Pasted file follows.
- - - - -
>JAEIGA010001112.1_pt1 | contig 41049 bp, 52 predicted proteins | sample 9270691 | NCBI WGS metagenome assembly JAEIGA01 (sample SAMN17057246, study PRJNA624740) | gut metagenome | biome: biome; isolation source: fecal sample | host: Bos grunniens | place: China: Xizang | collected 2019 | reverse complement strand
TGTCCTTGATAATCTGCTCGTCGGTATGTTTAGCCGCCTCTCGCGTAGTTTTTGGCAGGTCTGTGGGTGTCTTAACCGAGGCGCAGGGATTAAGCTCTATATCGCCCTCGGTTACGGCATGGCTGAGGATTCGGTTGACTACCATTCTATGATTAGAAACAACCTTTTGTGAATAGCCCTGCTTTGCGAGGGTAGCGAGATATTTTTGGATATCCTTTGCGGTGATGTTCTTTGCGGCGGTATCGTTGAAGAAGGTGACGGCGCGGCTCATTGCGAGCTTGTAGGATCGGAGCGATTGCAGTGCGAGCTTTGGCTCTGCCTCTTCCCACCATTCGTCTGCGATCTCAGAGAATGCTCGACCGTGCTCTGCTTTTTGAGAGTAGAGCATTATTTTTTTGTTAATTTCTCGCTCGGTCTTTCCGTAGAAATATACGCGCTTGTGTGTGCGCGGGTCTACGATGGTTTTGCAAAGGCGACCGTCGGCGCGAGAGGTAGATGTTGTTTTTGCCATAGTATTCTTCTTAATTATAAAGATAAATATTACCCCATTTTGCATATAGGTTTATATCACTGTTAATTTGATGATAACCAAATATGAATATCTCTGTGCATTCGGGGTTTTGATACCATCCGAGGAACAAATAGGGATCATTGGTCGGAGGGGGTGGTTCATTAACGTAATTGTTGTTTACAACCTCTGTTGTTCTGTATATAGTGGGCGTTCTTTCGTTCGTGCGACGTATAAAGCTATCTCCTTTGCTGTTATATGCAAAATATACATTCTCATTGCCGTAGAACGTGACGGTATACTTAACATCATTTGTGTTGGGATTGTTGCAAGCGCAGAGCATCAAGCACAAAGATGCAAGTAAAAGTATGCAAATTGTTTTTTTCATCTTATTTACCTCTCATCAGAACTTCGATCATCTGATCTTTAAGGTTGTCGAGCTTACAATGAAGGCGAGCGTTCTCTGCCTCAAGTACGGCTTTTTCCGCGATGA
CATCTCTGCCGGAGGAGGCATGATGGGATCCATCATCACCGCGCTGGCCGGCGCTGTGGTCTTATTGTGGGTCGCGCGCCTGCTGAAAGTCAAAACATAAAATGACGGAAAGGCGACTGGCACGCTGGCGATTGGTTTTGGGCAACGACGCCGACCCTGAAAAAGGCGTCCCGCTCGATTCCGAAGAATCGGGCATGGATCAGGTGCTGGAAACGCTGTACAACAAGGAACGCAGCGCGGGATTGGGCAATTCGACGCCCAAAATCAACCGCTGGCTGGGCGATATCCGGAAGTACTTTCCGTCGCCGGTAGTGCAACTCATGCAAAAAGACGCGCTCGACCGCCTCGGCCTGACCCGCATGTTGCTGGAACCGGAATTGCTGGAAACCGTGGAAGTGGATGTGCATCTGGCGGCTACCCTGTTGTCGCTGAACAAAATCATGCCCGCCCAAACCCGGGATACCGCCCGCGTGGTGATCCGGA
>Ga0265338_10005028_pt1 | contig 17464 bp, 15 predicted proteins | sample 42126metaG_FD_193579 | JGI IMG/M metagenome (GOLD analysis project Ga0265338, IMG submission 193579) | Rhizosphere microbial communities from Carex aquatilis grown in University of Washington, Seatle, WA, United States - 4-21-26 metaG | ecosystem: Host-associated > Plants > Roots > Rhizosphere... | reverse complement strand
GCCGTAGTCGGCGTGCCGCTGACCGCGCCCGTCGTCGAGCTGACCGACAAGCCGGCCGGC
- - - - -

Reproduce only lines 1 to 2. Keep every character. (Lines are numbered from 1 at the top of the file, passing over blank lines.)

>JAEIGA010001112.1_pt1 | contig 41049 bp, 52 predicted proteins | sample 9270691 | NCBI WGS metagenome assembly JAEIGA01 (sample SAMN17057246, study PRJNA624740) | gut metagenome | biome: biome; isolation source: fecal sample | host: Bos grunniens | place: China: Xizang | collected 2019 | reverse complement strand
TGTCCTTGATAATCTGCTCGTCGGTATGTTTAGCCGCCTCTCGCGTAGTTTTTGGCAGGTCTGTGGGTGTCTTAACCGAGGCGCAGGGATTAAGCTCTATATCGCCCTCGGTTACGGCATGGCTGAGGATTCGGTTGACTACCATTCTATGATTAGAAACAACCTTTTGTGAATAGCCCTGCTTTGCGAGGGTAGCGAGATATTTTTGGATATCCTTTGCGGTGATGTTCTTTGCGGCGGTATCGTTGAAGAAGGTGACGGCGCGGCTCATTGCGAGCTTGTAGGATCGGAGCGATTGCAGTGCGAGCTTTGGCTCTGCCTCTTCCCACCATTCGTCTGCGATCTCAGAGAATGCTCGACCGTGCTCTGCTTTTTGAGAGTAGAGCATTATTTTTTTGTTAATTTCTCGCTCGGTCTTTCCGTAGAAATATACGCGCTTGTGTGTGCGCGGGTCTACGATGGTTTTGCAAAGGCGACCGTCGGCGCGAGAGGTAGATGTTGTTTTTGCCATAGTATTCTTCTTAATTATAAAGATAAATATTACCCCATTTTGCATATAGGTTTATATCACTGTTAATTTGATGATAACCAAATATGAATATCTCTGTGCATTCGGGGTTTTGATACCATCCGAGGAACAAATAGGGATCATTGGTCGGAGGGGGTGGTTCATTAACGTAATTGTTGTTTACAACCTCTGTTGTTCTGTATATAGTGGGCGTTCTTTCGTTCGTGCGACGTATAAAGCTATCTCCTTTGCTGTTATATGCAAAATATACATTCTCATTGCCGTAGAACGTGACGGTATACTTAACATCATTTGTGTTGGGATTGTTGCAAGCGCAGAGCATCAAGCACAAAGATGCAAGTAAAAGTATGCAAATTGTTTTTTTCATCTTATTTACCTCTCATCAGAACTTCGATCATCTGATCTTTAAGGTTGTCGAGCTTACAATGAAGGCGAGCGTTCTCTGCCTCAAGTACGGCTTTTTCCGCGATGA